• Drive times offer informal conversations where the parent is a friend helping their child interpret life.
  • Bed time offers intimate conversation where the parent can be a counselor building intimacy.
  • Morning time offers encouraging words from a parent/coach who is hoping to instill purpose.

If parents take advantage of each of these opportunities, instructing their children becomes less formal and less forced.  The pressure is off so to say.  In fact, the biggest adjustment will come on the part of the parent instead of the child.  The parent has to make a concerted effort to take advantage of opportunities instead of rushing through a meal, shooing their kids to bed, entertaining them in the car, or rushing them to school.

If you give up on teaching your children, someone or something is going to take your place.  Sometimes it is the helpful instruction of the church, and sometimes it is the media, politicians, schools, friends, or whatever.  One way or the other, children will be instructed.  Owning Deuteronomy 6 means looking for and being prepared for practical and advantageous opportunities to tell your kids about Jesus.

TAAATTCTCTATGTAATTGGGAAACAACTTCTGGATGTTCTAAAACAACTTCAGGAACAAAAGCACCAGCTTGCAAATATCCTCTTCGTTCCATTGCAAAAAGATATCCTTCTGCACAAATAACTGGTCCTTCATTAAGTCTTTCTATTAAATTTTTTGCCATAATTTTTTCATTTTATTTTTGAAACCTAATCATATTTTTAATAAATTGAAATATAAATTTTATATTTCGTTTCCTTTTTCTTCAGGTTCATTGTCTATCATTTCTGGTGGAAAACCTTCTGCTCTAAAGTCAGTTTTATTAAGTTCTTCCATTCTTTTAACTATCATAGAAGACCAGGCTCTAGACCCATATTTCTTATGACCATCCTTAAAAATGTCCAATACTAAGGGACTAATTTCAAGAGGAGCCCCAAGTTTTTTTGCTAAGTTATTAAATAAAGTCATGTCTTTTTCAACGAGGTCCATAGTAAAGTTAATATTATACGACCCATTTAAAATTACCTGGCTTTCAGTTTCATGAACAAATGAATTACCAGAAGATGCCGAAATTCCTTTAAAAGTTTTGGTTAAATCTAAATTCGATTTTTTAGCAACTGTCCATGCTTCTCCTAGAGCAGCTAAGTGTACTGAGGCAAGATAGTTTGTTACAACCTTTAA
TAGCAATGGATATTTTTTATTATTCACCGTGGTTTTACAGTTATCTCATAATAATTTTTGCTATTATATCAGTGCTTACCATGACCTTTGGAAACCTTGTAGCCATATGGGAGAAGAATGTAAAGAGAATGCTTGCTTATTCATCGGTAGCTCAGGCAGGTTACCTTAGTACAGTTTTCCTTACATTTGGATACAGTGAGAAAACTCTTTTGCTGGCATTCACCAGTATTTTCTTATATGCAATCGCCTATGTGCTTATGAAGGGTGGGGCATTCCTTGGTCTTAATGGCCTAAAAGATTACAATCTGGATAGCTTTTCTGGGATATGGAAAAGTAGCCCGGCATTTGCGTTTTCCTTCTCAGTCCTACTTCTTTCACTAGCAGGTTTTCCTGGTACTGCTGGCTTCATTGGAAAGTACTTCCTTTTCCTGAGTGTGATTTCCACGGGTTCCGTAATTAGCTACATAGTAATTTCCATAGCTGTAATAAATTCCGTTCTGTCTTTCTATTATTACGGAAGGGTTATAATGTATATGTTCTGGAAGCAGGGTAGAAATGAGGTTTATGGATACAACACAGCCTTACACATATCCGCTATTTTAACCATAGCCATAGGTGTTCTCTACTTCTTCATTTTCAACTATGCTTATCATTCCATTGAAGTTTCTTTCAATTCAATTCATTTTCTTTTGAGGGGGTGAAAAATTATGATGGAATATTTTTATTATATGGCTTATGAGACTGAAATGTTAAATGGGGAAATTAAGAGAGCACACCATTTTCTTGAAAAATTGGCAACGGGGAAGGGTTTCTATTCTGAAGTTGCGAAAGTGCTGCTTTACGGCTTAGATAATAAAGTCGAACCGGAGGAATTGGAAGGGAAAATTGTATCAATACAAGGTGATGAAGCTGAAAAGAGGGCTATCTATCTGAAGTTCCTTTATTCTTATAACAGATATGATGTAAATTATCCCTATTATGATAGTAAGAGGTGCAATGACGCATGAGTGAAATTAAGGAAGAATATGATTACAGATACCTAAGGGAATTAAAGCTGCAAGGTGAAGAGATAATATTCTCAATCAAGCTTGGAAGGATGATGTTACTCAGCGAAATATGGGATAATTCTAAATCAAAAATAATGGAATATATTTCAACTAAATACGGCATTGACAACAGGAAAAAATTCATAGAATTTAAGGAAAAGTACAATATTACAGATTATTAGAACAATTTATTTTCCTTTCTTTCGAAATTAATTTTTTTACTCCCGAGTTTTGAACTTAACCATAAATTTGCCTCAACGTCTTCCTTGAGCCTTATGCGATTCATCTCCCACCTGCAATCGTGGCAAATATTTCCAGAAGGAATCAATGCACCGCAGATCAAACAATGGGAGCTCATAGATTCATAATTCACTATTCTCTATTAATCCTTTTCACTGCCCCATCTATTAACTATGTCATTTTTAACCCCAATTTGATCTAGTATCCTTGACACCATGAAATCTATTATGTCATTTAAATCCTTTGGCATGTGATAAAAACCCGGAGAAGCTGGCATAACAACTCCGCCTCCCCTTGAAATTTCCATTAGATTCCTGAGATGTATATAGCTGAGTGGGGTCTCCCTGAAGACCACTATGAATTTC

Think Orange

This article also appears at the Raleigh Examiner.

September 29, 2009 Posted by | Uncategorized | , , , , , | 4 Comments

Money is the Root of All Steeples

Church and charitable giving was down nearly 6% in 2008moneyman, and because of this, many non-profits and most churches are struggling with the change in giving patterns.  At a recent prayer gathering of pastors I attended, 66% reported difficult or dire financial circumstances.  Apparently, times are tough all over.

Many churches have trimmed their budgets, cut programs, and even canceled future building expansions.  Others resolutely stick to their original plans as if a change would demonstrate a lack of faith.  A few cannot change their budgets in any practical way because of loans and other commitments leaving some churches on the brink of shutting down, building foreclosure or property seizure.